Online harassment is often directed at relatively powerless individuals, while the targets of online harassment are often people whom the internet and its angry mob would have greater power over; this tension comes out most clearly when talking about “doxing” and associated tactics, which are simply attempts to humiliate someone until they leave the internet.
The most common form of online harassment is trolling, which is designed to provoke. Then there’s cyberstalking, wherein a stalker attempts to frighten and intimidate. And finally, there’s cyberbullying, in which the target is deliberately humiliated and degraded to satisfy the bully’s own twisted emotional needs. Even though these things are done via the internet, it still causes deep emotional distress, panic, and paranoia to the victims.
However, you are not totally helpless when you get defamed online. Here are five steps you can take if you ever get on the victim end of a cybercrime.
- Report aggressive behavior to law enforcement
Bringing the police into an online harassment case can be scary and overwhelming, especially for individuals who have never visited their local police station or filed a police report. If you wind up traveling to your precinct in person, or if the police decide to send an officer to your home to take a statement, having a trusted loved one by your side can help.
Meanwhile, it might benefit you to be able to physically defend yourself with a firearm. Especially in cases where the perpetrator does know your address or place of work.
Report internet fraud or cybercrime to the Internet Crime Complaint Center if you suspect you’ve been a victim (IC3).
- Report the abuse to the website hosting it
The internet gives everyone access to peek into each other’s lives; it’s a great tool that connects all of us from different parts of the world. But many have found themselves victims of online harassment and defamation.
There are a lot of websites on the internet where someone could leave a potentially defamatory comment or message, either purposefully or accidentally. Most websites have a “Contact Us” section where you can file a complaint to take down the post that violates you.
- File a complaint in the comment section of the blog or social media channel
Defamatory content on social media and review sites is not required by law to be removed. In fact, under Section 230 of the Communications Decency Act, they are particularly protected against defamation lawsuits. You can, however, launch a lawsuit against the person who made the libelous statement.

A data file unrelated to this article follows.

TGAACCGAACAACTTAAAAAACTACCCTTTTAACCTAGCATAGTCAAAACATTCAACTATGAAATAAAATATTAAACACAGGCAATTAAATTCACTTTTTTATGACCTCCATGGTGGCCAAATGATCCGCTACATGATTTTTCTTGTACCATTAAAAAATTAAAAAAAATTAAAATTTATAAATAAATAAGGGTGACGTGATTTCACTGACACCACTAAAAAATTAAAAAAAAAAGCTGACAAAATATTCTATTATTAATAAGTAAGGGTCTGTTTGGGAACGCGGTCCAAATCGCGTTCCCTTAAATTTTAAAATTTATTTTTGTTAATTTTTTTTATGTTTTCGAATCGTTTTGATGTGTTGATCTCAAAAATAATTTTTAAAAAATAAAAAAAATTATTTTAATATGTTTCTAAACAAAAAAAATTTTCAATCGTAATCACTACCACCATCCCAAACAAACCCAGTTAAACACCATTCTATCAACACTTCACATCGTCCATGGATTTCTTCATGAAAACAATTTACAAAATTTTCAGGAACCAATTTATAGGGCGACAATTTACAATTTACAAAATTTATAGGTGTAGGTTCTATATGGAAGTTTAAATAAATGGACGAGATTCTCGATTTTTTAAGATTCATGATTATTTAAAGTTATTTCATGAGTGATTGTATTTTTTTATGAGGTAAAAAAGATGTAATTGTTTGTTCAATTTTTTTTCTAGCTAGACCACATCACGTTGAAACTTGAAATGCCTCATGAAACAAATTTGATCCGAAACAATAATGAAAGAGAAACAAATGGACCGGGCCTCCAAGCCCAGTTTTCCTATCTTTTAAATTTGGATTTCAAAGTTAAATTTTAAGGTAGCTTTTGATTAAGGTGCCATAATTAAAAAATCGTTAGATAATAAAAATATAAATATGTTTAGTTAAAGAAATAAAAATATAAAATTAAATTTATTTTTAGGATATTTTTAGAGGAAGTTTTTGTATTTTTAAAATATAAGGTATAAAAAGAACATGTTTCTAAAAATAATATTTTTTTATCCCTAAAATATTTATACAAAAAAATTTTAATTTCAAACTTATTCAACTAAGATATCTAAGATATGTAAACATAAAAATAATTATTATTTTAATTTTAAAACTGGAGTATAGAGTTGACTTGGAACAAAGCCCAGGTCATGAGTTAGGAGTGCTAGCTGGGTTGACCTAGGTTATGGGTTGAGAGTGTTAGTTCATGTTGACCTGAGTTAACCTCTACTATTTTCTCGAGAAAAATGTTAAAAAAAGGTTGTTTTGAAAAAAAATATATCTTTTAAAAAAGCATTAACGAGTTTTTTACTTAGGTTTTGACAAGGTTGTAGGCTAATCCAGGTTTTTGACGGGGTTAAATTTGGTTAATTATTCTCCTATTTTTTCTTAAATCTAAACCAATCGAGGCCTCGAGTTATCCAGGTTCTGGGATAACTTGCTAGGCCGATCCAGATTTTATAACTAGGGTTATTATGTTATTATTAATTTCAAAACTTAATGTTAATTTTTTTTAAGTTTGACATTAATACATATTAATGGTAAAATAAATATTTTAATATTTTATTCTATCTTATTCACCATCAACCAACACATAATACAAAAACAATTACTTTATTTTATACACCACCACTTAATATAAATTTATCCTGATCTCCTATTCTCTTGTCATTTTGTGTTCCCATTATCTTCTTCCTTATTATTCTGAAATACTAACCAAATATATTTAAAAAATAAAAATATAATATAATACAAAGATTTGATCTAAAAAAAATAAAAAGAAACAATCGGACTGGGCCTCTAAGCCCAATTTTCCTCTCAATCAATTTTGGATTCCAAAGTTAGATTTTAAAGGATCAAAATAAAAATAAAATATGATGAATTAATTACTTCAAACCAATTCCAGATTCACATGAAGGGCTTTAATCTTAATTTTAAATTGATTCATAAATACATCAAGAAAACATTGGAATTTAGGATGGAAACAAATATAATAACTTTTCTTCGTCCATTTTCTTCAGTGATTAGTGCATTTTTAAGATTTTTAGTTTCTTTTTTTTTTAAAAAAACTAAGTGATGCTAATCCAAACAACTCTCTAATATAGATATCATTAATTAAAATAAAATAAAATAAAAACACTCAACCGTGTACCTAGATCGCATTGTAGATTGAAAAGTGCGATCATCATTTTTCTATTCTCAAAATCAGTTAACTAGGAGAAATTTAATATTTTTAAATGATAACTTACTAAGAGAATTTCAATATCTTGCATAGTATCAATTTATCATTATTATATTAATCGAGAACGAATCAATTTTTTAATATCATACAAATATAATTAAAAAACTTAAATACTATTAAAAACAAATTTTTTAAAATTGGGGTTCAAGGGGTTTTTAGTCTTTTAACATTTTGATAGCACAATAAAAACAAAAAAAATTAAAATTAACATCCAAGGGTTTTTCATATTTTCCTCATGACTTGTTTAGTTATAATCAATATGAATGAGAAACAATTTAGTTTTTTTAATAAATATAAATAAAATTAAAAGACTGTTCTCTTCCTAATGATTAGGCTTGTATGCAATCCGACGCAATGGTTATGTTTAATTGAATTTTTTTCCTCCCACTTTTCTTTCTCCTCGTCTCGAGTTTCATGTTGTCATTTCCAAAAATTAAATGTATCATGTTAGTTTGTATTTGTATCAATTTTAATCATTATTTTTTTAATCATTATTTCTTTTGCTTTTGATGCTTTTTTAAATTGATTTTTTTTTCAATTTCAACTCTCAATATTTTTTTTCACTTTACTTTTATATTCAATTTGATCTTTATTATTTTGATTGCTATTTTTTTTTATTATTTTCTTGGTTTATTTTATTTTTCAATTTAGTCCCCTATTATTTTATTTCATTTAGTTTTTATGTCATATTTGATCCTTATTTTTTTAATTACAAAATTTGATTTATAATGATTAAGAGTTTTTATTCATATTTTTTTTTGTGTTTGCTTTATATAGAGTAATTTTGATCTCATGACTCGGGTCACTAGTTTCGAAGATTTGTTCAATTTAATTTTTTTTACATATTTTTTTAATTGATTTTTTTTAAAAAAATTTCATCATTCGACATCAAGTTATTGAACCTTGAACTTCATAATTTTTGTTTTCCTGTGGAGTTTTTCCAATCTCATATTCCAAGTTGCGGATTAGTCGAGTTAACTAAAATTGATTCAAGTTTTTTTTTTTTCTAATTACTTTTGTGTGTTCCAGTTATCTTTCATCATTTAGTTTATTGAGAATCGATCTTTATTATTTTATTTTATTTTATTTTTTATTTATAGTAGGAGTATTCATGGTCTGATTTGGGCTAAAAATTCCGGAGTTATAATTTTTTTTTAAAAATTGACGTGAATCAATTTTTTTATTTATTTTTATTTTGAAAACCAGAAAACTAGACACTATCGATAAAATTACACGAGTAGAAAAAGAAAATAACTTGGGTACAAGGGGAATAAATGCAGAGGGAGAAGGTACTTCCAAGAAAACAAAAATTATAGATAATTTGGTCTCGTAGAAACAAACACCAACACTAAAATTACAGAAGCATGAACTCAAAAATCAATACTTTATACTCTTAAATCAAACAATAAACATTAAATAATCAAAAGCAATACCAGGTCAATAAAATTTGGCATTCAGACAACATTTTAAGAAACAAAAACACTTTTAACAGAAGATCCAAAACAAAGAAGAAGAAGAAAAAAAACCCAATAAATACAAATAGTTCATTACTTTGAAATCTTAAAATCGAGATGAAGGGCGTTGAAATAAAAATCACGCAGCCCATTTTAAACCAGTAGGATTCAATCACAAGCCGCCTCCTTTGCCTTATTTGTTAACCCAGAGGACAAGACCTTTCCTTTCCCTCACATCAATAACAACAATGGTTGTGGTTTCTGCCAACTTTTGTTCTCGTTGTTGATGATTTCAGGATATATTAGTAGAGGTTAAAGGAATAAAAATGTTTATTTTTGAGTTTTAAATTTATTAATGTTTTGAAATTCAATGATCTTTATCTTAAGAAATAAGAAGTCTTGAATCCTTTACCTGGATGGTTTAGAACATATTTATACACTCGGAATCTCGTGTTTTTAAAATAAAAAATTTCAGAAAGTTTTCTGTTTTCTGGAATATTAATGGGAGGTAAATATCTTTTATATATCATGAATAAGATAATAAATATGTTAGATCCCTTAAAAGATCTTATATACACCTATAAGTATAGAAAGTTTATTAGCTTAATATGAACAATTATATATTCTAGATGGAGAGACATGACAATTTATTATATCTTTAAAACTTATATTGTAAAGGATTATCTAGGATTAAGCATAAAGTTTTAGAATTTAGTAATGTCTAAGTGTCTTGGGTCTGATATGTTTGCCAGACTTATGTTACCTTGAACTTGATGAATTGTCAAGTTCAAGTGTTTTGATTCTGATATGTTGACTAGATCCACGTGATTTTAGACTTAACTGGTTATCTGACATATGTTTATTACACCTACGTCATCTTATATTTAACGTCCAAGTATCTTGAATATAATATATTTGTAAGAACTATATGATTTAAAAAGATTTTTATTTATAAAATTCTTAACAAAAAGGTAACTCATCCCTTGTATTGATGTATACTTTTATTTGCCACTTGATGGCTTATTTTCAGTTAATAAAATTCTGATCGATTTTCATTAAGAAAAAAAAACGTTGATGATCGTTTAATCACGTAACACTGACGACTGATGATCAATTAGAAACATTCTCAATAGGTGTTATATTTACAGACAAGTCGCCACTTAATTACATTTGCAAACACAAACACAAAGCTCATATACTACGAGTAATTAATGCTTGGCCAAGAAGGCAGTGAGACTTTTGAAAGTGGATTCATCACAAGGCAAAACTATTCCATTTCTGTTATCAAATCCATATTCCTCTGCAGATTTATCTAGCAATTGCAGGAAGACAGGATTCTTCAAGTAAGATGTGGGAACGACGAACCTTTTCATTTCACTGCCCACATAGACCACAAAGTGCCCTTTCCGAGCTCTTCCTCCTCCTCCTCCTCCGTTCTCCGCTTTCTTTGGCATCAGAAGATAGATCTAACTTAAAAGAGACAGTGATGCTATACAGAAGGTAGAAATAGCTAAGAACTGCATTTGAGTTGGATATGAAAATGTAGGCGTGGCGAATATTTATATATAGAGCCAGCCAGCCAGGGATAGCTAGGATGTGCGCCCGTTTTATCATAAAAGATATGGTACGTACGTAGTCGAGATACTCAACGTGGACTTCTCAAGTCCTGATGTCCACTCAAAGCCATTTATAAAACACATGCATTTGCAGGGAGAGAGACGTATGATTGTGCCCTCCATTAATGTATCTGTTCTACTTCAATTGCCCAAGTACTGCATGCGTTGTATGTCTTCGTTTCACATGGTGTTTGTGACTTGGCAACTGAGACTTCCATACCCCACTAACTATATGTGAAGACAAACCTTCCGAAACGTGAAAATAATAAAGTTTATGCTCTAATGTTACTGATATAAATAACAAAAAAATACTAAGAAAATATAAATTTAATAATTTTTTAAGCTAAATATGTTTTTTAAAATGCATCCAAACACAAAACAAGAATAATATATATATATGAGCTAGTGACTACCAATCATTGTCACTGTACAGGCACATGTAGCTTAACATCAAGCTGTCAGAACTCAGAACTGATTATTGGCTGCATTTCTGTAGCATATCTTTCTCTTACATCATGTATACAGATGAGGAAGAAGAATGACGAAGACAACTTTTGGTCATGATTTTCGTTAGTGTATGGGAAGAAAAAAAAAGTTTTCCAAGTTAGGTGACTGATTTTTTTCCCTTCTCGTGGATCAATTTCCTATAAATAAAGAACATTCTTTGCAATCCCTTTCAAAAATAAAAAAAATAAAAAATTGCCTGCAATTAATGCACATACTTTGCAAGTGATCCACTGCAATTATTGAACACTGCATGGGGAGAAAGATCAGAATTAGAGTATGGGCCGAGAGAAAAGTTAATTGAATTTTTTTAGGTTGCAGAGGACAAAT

- Ask the Poster to Take Down the Offensive Media/Video or Post
If you discover your image or video has been posted without your permission, you can contact the person who posted it (if you know who they are) and request that they delete it. If that person continues to refuse, you can pursue legal action. If you need more information or find yourself in this scenario, don’t be afraid to contact a qualified lawyer. Keep in mind that this happens to folks all the time.
- Turn to a Lawyer
The rules regarding internet harassment might differ significantly from state to state, which is why no online resource can ever substitute legal counsel from a local attorney.
Law enforcement officers aren’t always up to date on online abuse legislation or how online platforms might be used to target a specific person.
Another reason it can be difficult to build a criminal case against an online abuser is because the United States’ First Amendment provides among of the world’s strongest speech protections. Hatred or disparagement of individuals or organizations is generally not criminal by law unless it falls into a category of expression not protected by the First Amendment.
However, depending on the severity of the harassment, you may have a case. These categories can be grounds for criminal offense:
- False Advertising
- True Threats
- Fighting Words